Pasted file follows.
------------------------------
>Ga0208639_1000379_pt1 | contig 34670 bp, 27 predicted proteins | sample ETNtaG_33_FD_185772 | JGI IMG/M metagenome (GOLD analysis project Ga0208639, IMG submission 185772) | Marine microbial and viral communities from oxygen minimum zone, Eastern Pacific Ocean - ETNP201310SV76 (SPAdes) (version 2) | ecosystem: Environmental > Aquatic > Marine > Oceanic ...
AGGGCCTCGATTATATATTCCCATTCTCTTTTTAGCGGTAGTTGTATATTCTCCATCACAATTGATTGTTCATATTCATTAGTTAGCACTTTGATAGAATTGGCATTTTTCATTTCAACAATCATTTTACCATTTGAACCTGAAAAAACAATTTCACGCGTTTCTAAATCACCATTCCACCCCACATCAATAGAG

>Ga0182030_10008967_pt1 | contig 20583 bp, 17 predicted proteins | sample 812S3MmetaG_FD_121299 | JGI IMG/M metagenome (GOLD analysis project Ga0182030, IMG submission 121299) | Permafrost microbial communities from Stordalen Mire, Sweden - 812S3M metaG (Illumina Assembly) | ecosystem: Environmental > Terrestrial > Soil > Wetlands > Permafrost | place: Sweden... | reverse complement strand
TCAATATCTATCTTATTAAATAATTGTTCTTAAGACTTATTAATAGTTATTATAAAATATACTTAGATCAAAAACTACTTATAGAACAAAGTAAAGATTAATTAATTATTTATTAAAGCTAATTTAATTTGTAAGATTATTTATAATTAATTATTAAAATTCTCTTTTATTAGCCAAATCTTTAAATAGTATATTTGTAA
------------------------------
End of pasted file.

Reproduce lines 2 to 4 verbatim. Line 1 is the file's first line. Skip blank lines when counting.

AGGGCCTCGATTATATATTCCCATTCTCTTTTTAGCGGTAGTTGTATATTCTCCATCACAATTGATTGTTCATATTCATTAGTTAGCACTTTGATAGAATTGGCATTTTTCATTTCAACAATCATTTTACCATTTGAACCTGAAAAAACAATTTCACGCGTTTCTAAATCACCATTCCACCCCACATCAATAGAG

>Ga0182030_10008967_pt1 | contig 20583 bp, 17 predicted proteins | sample 812S3MmetaG_FD_121299 | JGI IMG/M metagenome (GOLD analysis project Ga0182030, IMG submission 121299) | Permafrost microbial communities from Stordalen Mire, Sweden - 812S3M metaG (Illumina Assembly) | ecosystem: Environmental > Terrestrial > Soil > Wetlands > Permafrost | place: Sweden... | reverse complement strand
TCAATATCTATCTTATTAAATAATTGTTCTTAAGACTTATTAATAGTTATTATAAAATATACTTAGATCAAAAACTACTTATAGAACAAAGTAAAGATTAATTAATTATTTATTAAAGCTAATTTAATTTGTAAGATTATTTATAATTAATTATTAAAATTCTCTTTTATTAGCCAAATCTTTAAATAGTATATTTGTAA